The Two-Lazarus Problem

Update: I was pleased to see that Catholic convert and blogger Mark Shea chose these scriptural passages as the inspiration for column at Inside Catholic.  Check it out here.

This post is about what seemed to me to be an inconsistency in the Gospel, but is not meant to be a debunking of Christianity or an explanation of why I do not believe (I’ll be trying my hand at that later in the day).  Therefore, I’m not trying to start an argument about the truth of the Bible in this post, I’m just curious what explanation Christians have for this conflict.

Yesterday, at Mass, I was mystified by the reading for the service.  You can refer back to all the readings for Sunday here, but the one that confused me was the Gospel passage from Luke 16:19-31.  The passage isn’t long, so you may prefer to click through, but here’s the quick summary.

Jesus’s Parable of Lazarus and the Rich Man
A rich man lives in comfort, ignoring the beggar Lazarus who aches for even the scraps from the rich man’s table.  After they both die, Lazarus is with Abraham, while the rich man sufferers torments.  He asks if Lazarus could offer him any comfort, even a drop of water, but Lazarus cannot cross the gulf that separates the wicked from the righteous.  The rich man then asks if Abraham would send Lazarus to the world of the living to warn the rich man’s brothers, so they might avoid his error.  Abraham tells him that he will not.  “They have Moses and the prophets. Let them listen to them,” Abraham says.  The rich man pleads, saying that surely they will believe if they see a man return from the dead.  But Abraham says again, “If they will not listen to Moses and the prophets, neither will they be persuaded if someone should rise from the dead.”

And then. eight chapters later, Jesus rises from the dead.

Perhaps this is a outsider/atheist thing to be perplexed by, but I was extremely confused by this passage.  My questions were not answered in the sermon, which dwelt on sins of commission versus sins of omission.  I wanted to know more about the rich man after death, not why he had been sent there.  If miracles and resurrections are a crutch for the faithless, why did Jesus need to be publicly resurrected at all?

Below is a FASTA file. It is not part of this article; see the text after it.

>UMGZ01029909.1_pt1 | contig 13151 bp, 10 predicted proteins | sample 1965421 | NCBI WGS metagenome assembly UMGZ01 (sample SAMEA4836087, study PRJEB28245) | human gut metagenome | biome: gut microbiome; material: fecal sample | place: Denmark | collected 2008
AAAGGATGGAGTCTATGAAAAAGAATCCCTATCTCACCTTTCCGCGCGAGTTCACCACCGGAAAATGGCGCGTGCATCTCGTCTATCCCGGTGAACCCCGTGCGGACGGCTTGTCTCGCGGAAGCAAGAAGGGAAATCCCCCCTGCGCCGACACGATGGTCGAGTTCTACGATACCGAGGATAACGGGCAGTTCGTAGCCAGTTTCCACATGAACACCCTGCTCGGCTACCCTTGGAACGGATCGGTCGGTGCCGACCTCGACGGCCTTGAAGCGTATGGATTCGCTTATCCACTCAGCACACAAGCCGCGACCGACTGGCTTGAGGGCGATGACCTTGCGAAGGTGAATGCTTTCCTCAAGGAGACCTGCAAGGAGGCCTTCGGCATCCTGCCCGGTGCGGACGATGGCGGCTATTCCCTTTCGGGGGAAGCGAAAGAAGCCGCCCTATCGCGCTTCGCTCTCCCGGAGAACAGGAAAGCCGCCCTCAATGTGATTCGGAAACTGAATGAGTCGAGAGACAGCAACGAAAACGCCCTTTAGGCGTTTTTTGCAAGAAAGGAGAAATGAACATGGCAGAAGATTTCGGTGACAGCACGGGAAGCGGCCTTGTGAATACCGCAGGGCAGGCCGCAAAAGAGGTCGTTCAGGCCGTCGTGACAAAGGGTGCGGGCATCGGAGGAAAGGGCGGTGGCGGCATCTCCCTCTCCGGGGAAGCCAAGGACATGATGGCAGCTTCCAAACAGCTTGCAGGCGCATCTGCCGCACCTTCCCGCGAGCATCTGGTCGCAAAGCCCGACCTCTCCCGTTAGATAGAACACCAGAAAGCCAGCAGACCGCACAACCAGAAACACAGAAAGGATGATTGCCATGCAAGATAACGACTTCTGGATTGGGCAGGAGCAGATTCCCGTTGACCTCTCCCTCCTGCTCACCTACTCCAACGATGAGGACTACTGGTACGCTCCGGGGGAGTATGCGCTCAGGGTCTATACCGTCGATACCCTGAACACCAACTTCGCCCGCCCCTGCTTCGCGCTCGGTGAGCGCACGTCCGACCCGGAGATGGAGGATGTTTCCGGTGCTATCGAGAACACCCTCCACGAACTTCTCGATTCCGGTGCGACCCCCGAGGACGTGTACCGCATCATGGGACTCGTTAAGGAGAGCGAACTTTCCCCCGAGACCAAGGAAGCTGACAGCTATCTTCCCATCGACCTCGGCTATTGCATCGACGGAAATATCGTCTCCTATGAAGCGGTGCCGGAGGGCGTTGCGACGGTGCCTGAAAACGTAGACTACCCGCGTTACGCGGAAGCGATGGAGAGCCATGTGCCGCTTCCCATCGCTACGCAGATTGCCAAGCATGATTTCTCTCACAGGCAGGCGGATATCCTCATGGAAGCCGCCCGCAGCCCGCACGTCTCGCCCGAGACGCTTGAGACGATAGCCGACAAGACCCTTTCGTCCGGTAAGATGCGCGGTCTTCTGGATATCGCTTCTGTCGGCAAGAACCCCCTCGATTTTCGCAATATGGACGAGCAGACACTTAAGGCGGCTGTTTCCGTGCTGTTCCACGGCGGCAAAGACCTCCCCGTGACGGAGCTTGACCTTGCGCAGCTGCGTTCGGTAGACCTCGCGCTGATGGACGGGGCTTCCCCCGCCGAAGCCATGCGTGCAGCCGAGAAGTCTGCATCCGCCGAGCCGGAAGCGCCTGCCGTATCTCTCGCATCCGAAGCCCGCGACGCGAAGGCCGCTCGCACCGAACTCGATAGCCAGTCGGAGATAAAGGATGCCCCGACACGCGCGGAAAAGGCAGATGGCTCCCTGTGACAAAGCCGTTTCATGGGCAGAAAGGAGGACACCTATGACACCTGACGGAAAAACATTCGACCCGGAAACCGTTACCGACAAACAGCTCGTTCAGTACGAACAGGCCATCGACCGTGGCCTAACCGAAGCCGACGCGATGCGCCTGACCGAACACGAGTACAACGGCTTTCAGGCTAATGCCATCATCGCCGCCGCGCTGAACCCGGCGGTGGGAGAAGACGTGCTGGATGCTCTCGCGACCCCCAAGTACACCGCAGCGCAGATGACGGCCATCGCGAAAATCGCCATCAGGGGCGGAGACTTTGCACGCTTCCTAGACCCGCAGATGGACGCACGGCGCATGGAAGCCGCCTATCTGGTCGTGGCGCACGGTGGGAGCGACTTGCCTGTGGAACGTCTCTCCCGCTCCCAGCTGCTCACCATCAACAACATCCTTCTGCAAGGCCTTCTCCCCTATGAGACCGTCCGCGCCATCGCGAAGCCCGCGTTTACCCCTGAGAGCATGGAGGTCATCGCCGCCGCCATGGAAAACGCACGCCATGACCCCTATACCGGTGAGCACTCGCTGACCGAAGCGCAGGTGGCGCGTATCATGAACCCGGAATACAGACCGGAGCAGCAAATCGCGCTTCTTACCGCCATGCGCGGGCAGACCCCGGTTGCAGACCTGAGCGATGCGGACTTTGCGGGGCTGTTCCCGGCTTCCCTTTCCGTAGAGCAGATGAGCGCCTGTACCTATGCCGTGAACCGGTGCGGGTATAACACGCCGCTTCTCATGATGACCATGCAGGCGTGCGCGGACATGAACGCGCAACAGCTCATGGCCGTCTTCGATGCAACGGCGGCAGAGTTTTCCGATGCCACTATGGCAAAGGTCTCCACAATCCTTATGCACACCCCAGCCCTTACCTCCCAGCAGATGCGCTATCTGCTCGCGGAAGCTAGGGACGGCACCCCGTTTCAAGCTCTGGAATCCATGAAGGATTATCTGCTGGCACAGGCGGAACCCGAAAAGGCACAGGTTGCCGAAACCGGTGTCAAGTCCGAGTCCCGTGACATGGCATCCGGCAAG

I understand that there could be a lot of reasons offered for why Jesus is a special case, and I’m perfectly willing to concede that Jesus might not be a reasonable counterexample to his own parable, but I’m still aware of a couple others.  After all, when the parable began, I assumes the Lazarus that Jesus referred to was the only Lazarus that I had heard of: the Lazarus that Jesus raised from the dead in John 11:1-45.

Why should the people who had rejected Jesus’s teachings when they heard them get the encouragement that the rich man was refused?  Why should Paul get a personal appearance from Jesus on the road to Damascus, when his colleagues were allowed to go on persecuting the Christians.  If the answer is “God moves in mysterious ways,” why bother telling the parable?

I look forward to your responses on this question, but I have another favor to ask.  When I was turned down from RCIA, I was disappointed because I was looking forward to the discussions of the week’s readings.  Does anyone have an email list or websiter that offers interesting commentary/background on Sunday’s reading?  Thanks!

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  • re:why bother telling the parable?: I don't think that it's fundamentally about the question you're raising. It's about "it is easier for a camel to go through the eye of a needle than a rich man to enter the kingdom of heaven." Because the gospels REALLY REALLY hate economic injustice.In terms of your first question: Jesus was NOT first and foremost an evangelist. He was the savior of mankind, the exemplar of perfect love and sacrifice. He died and was resurrected not so that he could convince people to follow his path (though if they did, all the better), but because he loved even those who wouldn't follow him SO MUCH that he had to give them the choice.I think the parable might be acknowledging that Jesus' death and resurrection aren't going to convert the Pharisees. Even if they saw him bodily post-Resurrection, they wouldn't have been convinced. It's possible to live a wholly moral life within the guidelines/with the inspiration of the Mosaic law. The people who rejected and/or distorted that law when it was the only thing they knew won't be convinced by the fulfillment of the law.As for why Paul was converted on the road to Damascus: I thought about this all summer and I still don't really know. I think I can make the statement that Paul's faith was MUCH deeper as a result of his past sins. Maybe God needed a missionary who knew what it was like to be converted. idk.(btw, I have not had any coffee yet, so if none of what I said make sense, ask me about it later.)